Tuesday, August 29, 2006

Another twofer

A House for Mr Biswas (by V.S. Naipaul) was good, but perhaps too epic. The detailed explanations, the belabored words of everyday existence...a good effect sometimes, as in A Suitable Boy (Vikram Seth), but here it seemed too much musing, too little action. I would give a more cogent review, but I have the bubonic plague, or something like it, so it's time for some quotey quotes:

Time would never be dismissed again. No action would merely lead to another; every action was a part of his life which could not be recalled; therefore thought had to be given to every action: the opening of a matchbox, the striking of a match. Slowly, then, as though unused to his lim bs, and concentrating hard, he had his evening bath, cooked his meal, ate it, washed up, and settled down in his rocking chair to pass -- no, to use, to enjoy, to live -- the evening. The house was unimportant. The evening in this room, was all that mattered. (I think this illustrates quite well the point I want to make; it is certainly elegant writing, and a nice excerpt, but when an entire book reflects this same tone over 600 pages, it can get old.)

'In a few years you will look back on this and laugh,' Mr Biswas said. 'You did your best. And no true effort is ever wasted. Remember that.'
'What about you?' Anand said.
And though they slept on the same bed, neither spoke to the other for the rest of the evening.

Living had always been a preparation, a waiting. And so the years had passed; and now there was nothing to wait for.

Also breezed through Jack London's Call of the Wild, which I probably should have read at some point in my elementary education (I mean, come on! American classic, folks!).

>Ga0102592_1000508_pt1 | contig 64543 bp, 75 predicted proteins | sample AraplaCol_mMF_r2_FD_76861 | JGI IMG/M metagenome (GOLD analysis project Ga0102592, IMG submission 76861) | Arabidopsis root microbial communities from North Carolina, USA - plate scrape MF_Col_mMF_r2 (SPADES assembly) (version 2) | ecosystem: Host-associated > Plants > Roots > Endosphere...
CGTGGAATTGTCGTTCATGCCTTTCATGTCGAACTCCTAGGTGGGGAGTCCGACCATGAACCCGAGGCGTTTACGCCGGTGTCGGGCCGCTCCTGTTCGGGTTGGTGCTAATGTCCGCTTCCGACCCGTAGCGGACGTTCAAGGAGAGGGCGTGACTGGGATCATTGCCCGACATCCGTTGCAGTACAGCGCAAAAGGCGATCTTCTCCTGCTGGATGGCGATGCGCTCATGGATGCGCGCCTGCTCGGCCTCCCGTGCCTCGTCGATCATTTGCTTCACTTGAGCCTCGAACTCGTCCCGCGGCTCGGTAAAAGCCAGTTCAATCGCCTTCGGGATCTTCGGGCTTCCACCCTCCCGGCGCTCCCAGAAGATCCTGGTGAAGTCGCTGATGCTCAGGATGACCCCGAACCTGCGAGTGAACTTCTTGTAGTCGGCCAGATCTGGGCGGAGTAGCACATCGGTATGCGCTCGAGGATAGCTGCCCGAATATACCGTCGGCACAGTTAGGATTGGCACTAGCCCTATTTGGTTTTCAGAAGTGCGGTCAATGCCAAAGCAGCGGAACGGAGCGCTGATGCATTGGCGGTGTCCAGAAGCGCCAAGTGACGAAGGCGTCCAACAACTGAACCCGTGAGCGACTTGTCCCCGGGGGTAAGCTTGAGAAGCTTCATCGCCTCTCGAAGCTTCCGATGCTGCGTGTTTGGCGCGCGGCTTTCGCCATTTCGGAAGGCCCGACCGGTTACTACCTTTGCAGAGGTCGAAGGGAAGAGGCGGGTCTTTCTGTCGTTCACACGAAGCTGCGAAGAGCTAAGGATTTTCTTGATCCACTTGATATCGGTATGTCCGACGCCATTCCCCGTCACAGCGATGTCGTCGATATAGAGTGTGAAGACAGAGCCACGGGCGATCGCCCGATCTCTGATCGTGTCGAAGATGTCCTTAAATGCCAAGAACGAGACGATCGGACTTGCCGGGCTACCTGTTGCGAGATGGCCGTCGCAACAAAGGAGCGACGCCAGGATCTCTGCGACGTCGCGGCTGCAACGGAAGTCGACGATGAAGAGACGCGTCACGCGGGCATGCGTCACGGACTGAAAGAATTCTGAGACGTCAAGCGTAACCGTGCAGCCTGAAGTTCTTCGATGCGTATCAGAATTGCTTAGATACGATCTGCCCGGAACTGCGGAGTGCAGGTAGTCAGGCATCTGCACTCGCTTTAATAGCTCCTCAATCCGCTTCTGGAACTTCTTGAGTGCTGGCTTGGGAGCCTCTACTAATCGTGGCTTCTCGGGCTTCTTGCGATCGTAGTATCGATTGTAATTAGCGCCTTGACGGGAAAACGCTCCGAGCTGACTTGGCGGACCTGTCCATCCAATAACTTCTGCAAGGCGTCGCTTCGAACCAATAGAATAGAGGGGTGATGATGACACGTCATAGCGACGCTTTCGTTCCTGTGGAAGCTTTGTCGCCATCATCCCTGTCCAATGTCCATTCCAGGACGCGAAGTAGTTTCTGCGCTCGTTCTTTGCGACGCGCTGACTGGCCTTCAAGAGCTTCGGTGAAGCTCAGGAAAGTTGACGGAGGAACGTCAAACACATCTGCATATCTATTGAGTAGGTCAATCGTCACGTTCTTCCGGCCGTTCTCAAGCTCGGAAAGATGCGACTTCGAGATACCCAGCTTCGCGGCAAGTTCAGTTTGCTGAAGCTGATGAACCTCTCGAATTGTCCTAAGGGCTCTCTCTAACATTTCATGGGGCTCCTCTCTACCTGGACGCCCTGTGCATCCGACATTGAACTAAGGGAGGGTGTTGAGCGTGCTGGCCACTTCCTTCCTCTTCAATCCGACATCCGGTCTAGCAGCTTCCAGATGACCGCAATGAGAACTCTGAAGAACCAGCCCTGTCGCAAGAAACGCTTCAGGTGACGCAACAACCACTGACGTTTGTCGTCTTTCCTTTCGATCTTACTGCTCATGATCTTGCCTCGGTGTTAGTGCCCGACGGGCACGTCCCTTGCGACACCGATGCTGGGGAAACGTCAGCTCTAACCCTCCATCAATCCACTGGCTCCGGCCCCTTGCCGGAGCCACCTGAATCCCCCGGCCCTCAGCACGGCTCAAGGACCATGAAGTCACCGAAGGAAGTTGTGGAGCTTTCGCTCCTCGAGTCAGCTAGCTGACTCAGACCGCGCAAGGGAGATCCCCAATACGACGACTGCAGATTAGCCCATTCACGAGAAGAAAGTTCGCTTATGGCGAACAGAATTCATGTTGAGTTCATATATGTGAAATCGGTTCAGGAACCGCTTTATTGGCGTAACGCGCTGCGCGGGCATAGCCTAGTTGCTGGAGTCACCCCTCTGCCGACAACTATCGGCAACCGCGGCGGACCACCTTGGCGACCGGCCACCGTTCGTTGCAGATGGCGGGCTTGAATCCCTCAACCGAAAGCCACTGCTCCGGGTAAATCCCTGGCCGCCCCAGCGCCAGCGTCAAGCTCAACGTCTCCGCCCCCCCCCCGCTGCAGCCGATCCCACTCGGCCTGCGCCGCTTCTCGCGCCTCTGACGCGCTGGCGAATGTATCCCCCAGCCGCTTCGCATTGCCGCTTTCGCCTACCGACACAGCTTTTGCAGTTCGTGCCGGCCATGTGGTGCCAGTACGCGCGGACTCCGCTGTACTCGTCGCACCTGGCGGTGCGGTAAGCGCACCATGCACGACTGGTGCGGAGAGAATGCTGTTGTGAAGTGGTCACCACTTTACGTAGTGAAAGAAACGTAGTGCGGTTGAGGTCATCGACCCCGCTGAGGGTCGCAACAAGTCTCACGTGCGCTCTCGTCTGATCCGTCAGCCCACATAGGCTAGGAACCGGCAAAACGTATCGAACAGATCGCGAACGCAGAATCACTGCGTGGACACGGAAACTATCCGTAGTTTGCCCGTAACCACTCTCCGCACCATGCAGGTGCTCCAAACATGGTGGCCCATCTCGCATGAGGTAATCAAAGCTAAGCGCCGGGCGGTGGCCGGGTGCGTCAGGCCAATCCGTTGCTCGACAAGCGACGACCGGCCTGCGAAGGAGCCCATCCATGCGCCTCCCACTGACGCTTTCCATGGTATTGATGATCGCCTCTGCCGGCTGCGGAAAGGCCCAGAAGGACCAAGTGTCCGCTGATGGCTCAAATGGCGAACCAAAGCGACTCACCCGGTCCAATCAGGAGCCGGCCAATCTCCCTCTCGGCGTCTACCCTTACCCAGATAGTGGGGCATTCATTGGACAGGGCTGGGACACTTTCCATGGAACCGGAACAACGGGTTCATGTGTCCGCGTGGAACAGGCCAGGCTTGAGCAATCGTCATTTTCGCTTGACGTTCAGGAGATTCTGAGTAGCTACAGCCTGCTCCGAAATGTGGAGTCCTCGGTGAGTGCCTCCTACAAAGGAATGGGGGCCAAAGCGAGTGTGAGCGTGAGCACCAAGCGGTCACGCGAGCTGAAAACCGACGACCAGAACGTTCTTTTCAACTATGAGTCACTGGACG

In contrast to Naipaul, this was a taut little story that moved quickly and refused to imbue everyday events with undue emotion -- and yet managed to be moving and meaningful. At its heart, Call of the Wild is just a great story of nature, of the conflict between man, beast, and circumstance.

I suppose I'm a sucker for dog stories, too, but this was about more than a dog -- if I were still in college, I would probably pfaff about how Buck's narrative is an allegory for modern life, anomie, brutality, enforced selfishness. But I know that would be pushing it, and besides, my energy is fading fast. So I'll leave you with some lively prose; the words aren't special or complex, but there is an ineffable movement to them when strung together.

There is an ecstasy that marks the summit of life, and beyond which life cannot rise. And such is the paradox of living, this ecstasy comes when one is most alive, and it comes as a complete forgetfulness that one is alive.

He was older than the days he had seen and the breaths he had drawn. He linked the past with the present, and the eternity behind him throbbed through him in a mighty rhythm to which he swayed as the tides and seasons swayed.

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